World of Warcraft is still a remarkably popular game considering its age, and it’s no surprise that the millions of players worldwide overlap with the millions of LEGO fans somehow. A case of this combination is Chris Perron with his Goblin Shredder.
The mech piloted by a crazy little green guy seems ready to fell some sacred trees, and it is equipped for the job. The circular sawblade is very well incorporated into the arm and the little chains in the elbow joints give a convincing impression of a fantasy machine. I love the dark red lines at the ankles, but by far the best part is the “face” of the mecha, sculpted with all sorts of polygonal pieces. Its mouth, which uses a cowcatcher piece in front of various translucent orange pieces, even lights up!
There’s one at every beach, looking just a bit decrepit, with ratty curtains in the windows and a pair of fuzzy dice hanging from the rearview mirror. The Volkswagen Van has been captured as LEGO sets a few times, including the hugely popular 10220 Volkswagen T1 Camper Van (still available after more than 7 years). David Liu has used 31079 Sunshine Surfer Van (not officially a VW, but who is LEGO kidding?) as the basis for a rather spectacular mecha. But this mech has a very important purpose!
Find out what this mech does after the jump
In the year 2018, Aquasharks is not a word that would turn many heads apart from the occasional hardcore adult LEGO fan. For the younger crowd, Aquasharks is an underwater LEGO theme from the 90’s that had some imaginative set designs and play features like magnets (which, admittedly, were everywhere back then). As opposed to some other themes from the same years, this particular one doesn’t seem to get much love from the online LEGO community, but luckily Jonas Obermaier is here to give it five minutes of glory… perhaps this time we won’t forget about it again?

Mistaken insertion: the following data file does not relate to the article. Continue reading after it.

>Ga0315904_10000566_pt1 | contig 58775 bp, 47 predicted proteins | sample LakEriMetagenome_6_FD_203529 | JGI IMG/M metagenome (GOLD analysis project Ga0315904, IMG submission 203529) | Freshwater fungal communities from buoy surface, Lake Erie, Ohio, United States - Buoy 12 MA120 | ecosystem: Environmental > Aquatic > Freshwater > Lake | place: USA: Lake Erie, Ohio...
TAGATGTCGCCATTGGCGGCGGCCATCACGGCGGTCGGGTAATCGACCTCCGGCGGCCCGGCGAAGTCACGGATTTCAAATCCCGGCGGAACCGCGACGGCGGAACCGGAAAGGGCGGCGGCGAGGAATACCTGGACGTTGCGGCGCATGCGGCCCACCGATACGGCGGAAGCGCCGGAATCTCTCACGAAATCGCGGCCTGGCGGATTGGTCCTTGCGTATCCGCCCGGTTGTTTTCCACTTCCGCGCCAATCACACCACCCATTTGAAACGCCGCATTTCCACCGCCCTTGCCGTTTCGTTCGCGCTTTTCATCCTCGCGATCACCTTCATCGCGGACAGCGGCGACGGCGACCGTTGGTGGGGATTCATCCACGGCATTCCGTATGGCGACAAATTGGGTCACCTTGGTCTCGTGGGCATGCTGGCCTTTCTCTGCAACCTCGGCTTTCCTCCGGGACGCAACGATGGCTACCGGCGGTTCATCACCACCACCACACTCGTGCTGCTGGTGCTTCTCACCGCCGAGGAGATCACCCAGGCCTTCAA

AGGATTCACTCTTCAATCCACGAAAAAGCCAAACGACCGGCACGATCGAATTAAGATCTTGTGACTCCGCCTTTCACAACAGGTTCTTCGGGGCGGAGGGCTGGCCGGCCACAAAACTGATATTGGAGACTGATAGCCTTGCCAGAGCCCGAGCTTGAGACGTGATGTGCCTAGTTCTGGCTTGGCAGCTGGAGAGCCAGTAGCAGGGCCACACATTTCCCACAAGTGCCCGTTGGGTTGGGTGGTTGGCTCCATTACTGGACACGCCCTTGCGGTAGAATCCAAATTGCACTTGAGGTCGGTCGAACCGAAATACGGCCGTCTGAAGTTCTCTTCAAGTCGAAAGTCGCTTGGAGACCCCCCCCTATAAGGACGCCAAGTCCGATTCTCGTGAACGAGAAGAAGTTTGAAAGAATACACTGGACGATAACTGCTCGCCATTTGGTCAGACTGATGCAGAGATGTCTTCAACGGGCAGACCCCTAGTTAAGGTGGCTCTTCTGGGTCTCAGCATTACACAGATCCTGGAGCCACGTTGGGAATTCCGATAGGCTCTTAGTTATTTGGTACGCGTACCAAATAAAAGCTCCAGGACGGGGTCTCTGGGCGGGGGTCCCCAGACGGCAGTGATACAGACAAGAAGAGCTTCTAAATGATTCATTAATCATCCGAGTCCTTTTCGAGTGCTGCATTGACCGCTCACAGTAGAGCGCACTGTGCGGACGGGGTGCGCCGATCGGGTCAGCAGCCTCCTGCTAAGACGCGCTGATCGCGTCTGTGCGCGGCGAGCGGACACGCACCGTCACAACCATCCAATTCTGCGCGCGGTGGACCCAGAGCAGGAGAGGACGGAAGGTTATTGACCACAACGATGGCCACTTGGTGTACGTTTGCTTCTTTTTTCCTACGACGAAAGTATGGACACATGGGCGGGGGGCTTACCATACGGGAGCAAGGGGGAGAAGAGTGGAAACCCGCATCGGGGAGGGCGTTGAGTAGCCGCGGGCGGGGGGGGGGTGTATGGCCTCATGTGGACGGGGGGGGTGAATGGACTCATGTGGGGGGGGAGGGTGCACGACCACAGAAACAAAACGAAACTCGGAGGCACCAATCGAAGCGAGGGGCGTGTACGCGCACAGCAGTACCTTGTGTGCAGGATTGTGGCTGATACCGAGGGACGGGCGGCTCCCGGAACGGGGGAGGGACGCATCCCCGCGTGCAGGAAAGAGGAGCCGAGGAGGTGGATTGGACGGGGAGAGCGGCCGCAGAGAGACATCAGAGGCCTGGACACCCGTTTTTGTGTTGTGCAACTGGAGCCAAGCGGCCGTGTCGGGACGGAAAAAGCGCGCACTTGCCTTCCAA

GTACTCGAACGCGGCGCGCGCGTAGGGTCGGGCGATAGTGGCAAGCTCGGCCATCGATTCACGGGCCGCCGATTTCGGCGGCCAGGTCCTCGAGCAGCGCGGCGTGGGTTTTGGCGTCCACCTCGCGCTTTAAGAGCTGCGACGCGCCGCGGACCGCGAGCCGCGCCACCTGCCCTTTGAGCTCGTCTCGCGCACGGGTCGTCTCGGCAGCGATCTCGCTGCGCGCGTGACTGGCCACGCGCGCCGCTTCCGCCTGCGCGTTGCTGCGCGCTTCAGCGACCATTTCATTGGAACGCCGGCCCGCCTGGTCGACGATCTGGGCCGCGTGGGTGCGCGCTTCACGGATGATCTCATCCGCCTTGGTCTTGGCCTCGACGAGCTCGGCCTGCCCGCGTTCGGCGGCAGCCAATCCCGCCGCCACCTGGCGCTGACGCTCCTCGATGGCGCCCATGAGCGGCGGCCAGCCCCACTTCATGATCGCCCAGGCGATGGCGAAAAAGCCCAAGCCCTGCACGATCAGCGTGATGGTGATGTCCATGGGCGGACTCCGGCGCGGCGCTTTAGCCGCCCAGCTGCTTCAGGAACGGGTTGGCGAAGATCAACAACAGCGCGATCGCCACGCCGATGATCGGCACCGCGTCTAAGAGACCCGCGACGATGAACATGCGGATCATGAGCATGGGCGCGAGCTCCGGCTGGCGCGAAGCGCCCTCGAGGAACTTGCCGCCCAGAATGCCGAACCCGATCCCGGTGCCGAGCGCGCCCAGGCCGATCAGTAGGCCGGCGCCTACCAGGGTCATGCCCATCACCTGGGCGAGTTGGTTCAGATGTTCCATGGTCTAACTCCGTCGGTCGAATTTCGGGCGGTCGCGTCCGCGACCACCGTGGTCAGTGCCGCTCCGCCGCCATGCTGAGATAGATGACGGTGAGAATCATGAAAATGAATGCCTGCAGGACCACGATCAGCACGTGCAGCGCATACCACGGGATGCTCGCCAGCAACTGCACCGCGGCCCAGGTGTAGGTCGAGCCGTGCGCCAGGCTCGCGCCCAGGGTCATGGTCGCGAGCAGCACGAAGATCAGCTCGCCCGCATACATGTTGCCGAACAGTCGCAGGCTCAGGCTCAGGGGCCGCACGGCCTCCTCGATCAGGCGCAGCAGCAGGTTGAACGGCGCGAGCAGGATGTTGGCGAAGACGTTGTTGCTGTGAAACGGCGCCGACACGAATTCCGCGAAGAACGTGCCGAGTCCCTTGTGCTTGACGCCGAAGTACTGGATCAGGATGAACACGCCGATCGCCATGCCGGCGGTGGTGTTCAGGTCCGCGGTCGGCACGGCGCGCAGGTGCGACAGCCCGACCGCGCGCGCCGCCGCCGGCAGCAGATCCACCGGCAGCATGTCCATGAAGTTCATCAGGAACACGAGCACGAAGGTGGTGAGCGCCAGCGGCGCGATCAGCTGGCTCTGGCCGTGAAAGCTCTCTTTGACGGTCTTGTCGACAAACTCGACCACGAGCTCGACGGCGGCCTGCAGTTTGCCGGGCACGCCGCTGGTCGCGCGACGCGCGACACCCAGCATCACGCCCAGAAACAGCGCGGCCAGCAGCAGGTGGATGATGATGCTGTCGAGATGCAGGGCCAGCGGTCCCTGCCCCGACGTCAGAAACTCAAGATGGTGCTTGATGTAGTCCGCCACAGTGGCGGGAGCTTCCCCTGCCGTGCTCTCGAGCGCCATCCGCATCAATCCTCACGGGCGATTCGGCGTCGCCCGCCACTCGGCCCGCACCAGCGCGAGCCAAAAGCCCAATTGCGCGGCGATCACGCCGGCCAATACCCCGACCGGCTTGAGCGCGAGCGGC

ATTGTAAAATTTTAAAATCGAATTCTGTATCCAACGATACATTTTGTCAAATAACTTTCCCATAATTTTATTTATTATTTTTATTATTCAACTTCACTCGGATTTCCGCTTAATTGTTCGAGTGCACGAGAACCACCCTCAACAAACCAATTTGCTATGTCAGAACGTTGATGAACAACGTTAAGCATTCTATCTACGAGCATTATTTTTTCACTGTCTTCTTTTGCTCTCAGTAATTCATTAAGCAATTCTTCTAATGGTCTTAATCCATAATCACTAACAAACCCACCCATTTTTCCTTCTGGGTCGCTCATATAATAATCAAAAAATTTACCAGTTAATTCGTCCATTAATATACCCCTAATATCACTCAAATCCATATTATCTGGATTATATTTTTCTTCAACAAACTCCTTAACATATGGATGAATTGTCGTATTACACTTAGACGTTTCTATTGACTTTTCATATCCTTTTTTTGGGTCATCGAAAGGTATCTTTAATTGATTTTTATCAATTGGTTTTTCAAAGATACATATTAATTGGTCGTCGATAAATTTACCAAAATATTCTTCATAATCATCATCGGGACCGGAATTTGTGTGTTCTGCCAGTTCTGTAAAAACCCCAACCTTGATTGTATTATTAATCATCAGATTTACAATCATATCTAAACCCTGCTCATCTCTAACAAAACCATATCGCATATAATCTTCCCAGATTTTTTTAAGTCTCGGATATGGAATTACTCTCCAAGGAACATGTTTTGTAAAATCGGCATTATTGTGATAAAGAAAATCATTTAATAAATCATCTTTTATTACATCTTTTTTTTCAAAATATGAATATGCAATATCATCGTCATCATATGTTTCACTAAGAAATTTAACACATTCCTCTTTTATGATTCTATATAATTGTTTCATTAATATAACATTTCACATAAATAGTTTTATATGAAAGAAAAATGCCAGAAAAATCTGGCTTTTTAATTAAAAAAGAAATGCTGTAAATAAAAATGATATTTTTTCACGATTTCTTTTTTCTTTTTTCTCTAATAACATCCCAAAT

The build is technically a hardsuit, but the heavy use of minifig parts (the core of the top half is based on the Aquasharks SCUBA gear) blurs the line between a heavily modified minifig and a compact mecha. With the builder’s skills in minifig design, this is hardly surprising. All sorts of small colourful parts capture the motif of the Aquasharks prints, and with enough imagination, the dark blue minifig hand in the center of the torso could look like a shark symbol!
There have been many Transformers movies released over the last decade, and many LEGO Transformers have been featured here at TBB, some that actually transform, and some that are so detailed they boggle the mind. With the upcoming release of Bumblebee, this highly detailed model by ekownimako closely resembles its on-screen inspiration. From the gently curving eyebrows fashioned from the flexible stretcher harness to the handlebar parts that form the separated front fender.
Check out some of the many other Transformers LEGO creations we have featured recently.
We’ve seen our fair share of LEGO Transformers models (notably the collection of brick-built robots by Alex Jones and Joachim Klang). But here’s a smart little version of Bumblebee in his Camaro iteration by Jerry Builds Bricks. The model is a neat design — not only does the car look sleek and smooth, it transforms into the robot without the addition of any more parts. I particularly like the use of the textured Technic part for Bumblebee’s face — it adds a level of detail beyond what you might expect at this scale.
LEGO TOKYO is a special collaboration between Aurélien Mathieu (better known online as Shobrick) and Cole Blaq. To be precise, it’s really Shobrick’s swan song from the LEGO scene–and what better way to make a grand exit but with a monumental partnership to release four epic scenes that were put together by professional set designers and talented artists.
Click to see the duo’s amazing images of LEGO Tokyo and read about how they were created